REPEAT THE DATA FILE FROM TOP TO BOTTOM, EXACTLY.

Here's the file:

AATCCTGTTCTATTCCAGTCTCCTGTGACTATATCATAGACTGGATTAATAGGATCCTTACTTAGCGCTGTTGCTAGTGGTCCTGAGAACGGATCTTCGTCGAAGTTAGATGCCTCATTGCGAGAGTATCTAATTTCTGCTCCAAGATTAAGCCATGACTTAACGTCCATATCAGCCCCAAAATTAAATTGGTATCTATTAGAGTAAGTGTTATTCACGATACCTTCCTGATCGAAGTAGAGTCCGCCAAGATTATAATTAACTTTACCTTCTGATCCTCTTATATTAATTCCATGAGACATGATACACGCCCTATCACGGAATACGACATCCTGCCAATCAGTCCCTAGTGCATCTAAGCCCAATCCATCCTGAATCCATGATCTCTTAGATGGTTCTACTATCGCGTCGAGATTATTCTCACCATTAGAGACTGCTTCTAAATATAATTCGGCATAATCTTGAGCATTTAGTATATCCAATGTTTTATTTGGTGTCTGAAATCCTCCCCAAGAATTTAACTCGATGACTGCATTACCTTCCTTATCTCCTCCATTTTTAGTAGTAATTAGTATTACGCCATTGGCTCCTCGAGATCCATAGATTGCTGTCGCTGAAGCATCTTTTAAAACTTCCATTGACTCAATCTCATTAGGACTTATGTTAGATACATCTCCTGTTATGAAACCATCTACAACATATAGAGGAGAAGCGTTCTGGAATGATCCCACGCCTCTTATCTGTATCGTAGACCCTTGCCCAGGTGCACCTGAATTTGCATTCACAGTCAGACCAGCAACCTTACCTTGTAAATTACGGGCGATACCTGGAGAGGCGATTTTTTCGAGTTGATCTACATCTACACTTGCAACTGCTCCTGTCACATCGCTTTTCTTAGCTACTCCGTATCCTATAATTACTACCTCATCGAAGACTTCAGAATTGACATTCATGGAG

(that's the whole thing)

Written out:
AATCCTGTTCTATTCCAGTCTCCTGTGACTATATCATAGACTGGATTAATAGGATCCTTACTTAGCGCTGTTGCTAGTGGTCCTGAGAACGGATCTTCGTCGAAGTTAGATGCCTCATTGCGAGAGTATCTAATTTCTGCTCCAAGATTAAGCCATGACTTAACGTCCATATCAGCCCCAAAATTAAATTGGTATCTATTAGAGTAAGTGTTATTCACGATACCTTCCTGATCGAAGTAGAGTCCGCCAAGATTATAATTAACTTTACCTTCTGATCCTCTTATATTAATTCCATGAGACATGATACACGCCCTATCACGGAATACGACATCCTGCCAATCAGTCCCTAGTGCATCTAAGCCCAATCCATCCTGAATCCATGATCTCTTAGATGGTTCTACTATCGCGTCGAGATTATTCTCACCATTAGAGACTGCTTCTAAATATAATTCGGCATAATCTTGAGCATTTAGTATATCCAATGTTTTATTTGGTGTCTGAAATCCTCCCCAAGAATTTAACTCGATGACTGCATTACCTTCCTTATCTCCTCCATTTTTAGTAGTAATTAGTATTACGCCATTGGCTCCTCGAGATCCATAGATTGCTGTCGCTGAAGCATCTTTTAAAACTTCCATTGACTCAATCTCATTAGGACTTATGTTAGATACATCTCCTGTTATGAAACCATCTACAACATATAGAGGAGAAGCGTTCTGGAATGATCCCACGCCTCTTATCTGTATCGTAGACCCTTGCCCAGGTGCACCTGAATTTGCATTCACAGTCAGACCAGCAACCTTACCTTGTAAATTACGGGCGATACCTGGAGAGGCGATTTTTTCGAGTTGATCTACATCTACACTTGCAACTGCTCCTGTCACATCGCTTTTCTTAGCTACTCCGTATCCTATAATTACTACCTCATCGAAGACTTCAGAATTGACATTCATGGAG